2. Scrape half of icing into medium pastry bag fitted with 1/4-inch or 1/8-inch round tip to use as glue for gingerbread house. For fine decorative work, switch to 1/16-inch tip. Cover surface of remaining icing with plastic wrap to prevent from drying out. Icing will stay pliable for several hours, and can be thinned with water, if necessary.


How to Assemble

You will need to cut the following templates out of parchment or paper. Use the templates to cut the gingerbread into the walls and roof of the chalet.

Side panels: 2 4- x 3-inch rectangles
Roof: 2 6 1/4- x 5-inch rectangles
Front and back: Starting from the bottom of an 8 1/2- x 11-inch piece of paper, draw two vertical 3-inch lines 7 inches apart. Mark a point halfway between the two lines (3 1/2 inches from either line) and 7 1/2 inches from bottom of the page. Draw diagonal lines from the top of each 3-inch line that meet at the point. Repeat to make second template.

Here’s a simple line drawing to help you out:

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Advice on how to put together your own vegan gingerbread house (and win the holidays) from Nicole Rees, the chalet’s designer:

  • Gingerbread is a wonderful construction medium that allows infinite creativity.  Sure, you can build a cathedral if you like, but if you’re new to the craft, keep it as simple as possible the first time. I’ve chosen a Swiss chalet not only because it’s seasonally appropriate, but because chalets are known for having overhanging eaves with lots of snow clinging to them, thus camouflaging any inadvertent overuse of Royal Icing to glue sections together. (It’s not that you’re not neat, it’s supposed to look snowy.)
  • You’ll have more fun if you don’t expect the project to be completed in a specific time period, and this is a great project to do in stages, even stretched out over a few days.
  • Think ahead and decide what you want to use as the foundation of your house. You can make a platform by covering foam core or a large wooden cutting board in foil. While you can use the icing as glue to stick the bottom of the house to a cake plate, I generally avoid the obvious danger of slick surfaces. For this small chalet, a 12-inch square board is plenty of room for both the chalet and some decorative tableau.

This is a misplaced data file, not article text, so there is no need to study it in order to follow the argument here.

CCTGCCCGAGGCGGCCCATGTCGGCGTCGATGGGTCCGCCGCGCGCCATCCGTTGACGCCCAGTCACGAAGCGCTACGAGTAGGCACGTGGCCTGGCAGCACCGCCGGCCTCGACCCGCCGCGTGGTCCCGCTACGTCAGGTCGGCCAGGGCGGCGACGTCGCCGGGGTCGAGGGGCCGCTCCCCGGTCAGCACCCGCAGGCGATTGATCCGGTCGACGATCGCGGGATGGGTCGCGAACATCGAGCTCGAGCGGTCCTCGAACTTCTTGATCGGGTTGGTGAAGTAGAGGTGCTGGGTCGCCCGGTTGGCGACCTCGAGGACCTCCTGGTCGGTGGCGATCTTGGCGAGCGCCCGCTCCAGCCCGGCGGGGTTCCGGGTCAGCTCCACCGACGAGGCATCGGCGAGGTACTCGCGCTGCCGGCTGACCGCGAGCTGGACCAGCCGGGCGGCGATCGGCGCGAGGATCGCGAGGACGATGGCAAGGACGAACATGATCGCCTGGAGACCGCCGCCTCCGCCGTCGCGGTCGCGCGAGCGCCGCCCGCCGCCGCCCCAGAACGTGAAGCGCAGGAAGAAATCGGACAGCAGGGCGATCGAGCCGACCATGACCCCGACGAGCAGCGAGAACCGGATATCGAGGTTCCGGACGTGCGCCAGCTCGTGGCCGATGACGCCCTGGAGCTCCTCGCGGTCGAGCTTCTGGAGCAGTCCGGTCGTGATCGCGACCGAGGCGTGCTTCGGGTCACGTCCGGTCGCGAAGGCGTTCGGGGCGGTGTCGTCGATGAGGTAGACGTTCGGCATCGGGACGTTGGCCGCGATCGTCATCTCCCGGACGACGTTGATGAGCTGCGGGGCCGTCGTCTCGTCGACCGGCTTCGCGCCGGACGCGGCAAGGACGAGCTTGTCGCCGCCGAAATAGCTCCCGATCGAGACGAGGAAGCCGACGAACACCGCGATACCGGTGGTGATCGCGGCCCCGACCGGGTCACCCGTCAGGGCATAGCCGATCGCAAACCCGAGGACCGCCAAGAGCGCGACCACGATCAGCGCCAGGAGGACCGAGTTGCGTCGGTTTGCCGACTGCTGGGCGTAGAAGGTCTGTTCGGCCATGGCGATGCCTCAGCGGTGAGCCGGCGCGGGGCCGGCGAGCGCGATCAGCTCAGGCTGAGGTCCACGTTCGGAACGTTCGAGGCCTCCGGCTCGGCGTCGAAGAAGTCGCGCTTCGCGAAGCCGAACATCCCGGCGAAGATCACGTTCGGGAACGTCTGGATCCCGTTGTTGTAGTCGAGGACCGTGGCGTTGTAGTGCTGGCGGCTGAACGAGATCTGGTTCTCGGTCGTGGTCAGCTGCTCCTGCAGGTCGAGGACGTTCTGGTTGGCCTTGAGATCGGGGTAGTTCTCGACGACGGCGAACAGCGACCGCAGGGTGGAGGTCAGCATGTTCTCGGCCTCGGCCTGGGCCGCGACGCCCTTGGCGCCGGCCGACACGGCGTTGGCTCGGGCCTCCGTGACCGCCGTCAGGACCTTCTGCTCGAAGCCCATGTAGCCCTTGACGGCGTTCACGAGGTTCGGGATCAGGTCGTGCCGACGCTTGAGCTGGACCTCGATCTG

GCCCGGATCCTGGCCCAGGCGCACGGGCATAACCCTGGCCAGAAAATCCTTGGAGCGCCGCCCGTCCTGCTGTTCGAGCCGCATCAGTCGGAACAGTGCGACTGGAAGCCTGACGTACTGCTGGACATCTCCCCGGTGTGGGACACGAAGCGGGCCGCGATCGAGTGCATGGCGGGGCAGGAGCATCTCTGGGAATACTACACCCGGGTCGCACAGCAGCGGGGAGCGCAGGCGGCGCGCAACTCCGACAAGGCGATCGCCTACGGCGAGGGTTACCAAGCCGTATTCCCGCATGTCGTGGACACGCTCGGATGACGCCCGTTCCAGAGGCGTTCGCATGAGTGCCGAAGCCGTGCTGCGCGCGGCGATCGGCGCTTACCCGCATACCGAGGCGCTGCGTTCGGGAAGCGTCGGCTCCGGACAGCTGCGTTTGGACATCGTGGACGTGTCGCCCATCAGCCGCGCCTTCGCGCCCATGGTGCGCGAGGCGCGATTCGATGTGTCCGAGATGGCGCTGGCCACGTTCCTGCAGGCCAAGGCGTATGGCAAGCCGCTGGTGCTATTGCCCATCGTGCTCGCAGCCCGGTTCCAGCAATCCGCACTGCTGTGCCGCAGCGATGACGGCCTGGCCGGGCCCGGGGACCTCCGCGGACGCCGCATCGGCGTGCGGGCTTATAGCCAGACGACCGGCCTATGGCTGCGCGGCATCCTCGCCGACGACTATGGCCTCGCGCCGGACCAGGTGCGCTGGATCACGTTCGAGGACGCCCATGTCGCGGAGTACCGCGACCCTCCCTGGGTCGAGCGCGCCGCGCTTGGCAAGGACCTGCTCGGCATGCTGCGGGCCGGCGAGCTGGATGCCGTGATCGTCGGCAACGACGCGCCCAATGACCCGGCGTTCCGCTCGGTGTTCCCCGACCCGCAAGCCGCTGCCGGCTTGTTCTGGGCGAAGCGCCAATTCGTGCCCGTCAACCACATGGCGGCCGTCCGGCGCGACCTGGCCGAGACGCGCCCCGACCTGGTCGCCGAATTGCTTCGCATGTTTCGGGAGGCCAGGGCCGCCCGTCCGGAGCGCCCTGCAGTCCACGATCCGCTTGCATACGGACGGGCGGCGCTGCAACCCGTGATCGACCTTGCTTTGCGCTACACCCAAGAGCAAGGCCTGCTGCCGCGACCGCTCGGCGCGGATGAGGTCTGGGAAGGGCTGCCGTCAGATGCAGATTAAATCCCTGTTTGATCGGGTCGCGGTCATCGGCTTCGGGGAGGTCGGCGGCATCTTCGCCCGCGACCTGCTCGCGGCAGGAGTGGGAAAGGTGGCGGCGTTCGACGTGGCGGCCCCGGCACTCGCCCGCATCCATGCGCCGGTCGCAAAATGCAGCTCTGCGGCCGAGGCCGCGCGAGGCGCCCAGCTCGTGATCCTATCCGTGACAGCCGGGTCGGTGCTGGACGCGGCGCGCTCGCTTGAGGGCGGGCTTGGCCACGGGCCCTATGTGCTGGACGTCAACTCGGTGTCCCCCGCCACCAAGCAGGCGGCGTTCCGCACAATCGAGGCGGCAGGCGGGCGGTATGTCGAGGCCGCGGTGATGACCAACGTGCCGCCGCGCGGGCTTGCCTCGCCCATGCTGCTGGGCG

• The whole project relies on the icing drying out in order to hold the house together, so don’t attempt to assemble a gingerbread house on a humid day. 
  • Roll the dough as thinly as possible, preferably 3/16-inch thick. Because there are no eggs in the Royal Icing (egg proteins give icing more strength and dry firmer, allowing it to hold more weight) it’s essential to keep the structure as light as possible.
  • Extra dough can be used to roll out trees, figures, reindeer, and other objects to make a more elaborate tableau.
  • Keep the dough cold as you roll it out. It’s best to work with cold dough that just barely yields to the touch. Return it to the refrigerator if it begins to warm up.
  • Roll the dough between sheets of parchment paper, repeatedly peel the paper away from the dough to make sure creases aren’t forming in the dough—crease-free dough is a stronger construction material.
  • Return the cut pieces to the refrigerator before baking: cold dough will keep its shape better in the oven.
  • If you notice any bowing or misshapen sides when the gingerbread pieces come out of the oven, trim them with a sharp, serrated knife once the cookies are set but not completely cool—about 15 minutes after coming out of the oven.
  • You can cut out doors and windows before baking the dough, or you can draw them on the house with Royal Icing when you’re decorating.
  • If you are ambitious, you can cut very small rectangles to create a balcony for your chalet. You’ll need a can or box to support the balcony until the Royal Icing is completely dry. Usually balconies that are less than an inch deep hold up fine.

 


RELATED: The Ultimate Holiday Baking Guide: 54 Cookie, Cake, and Pie Recipes for the Season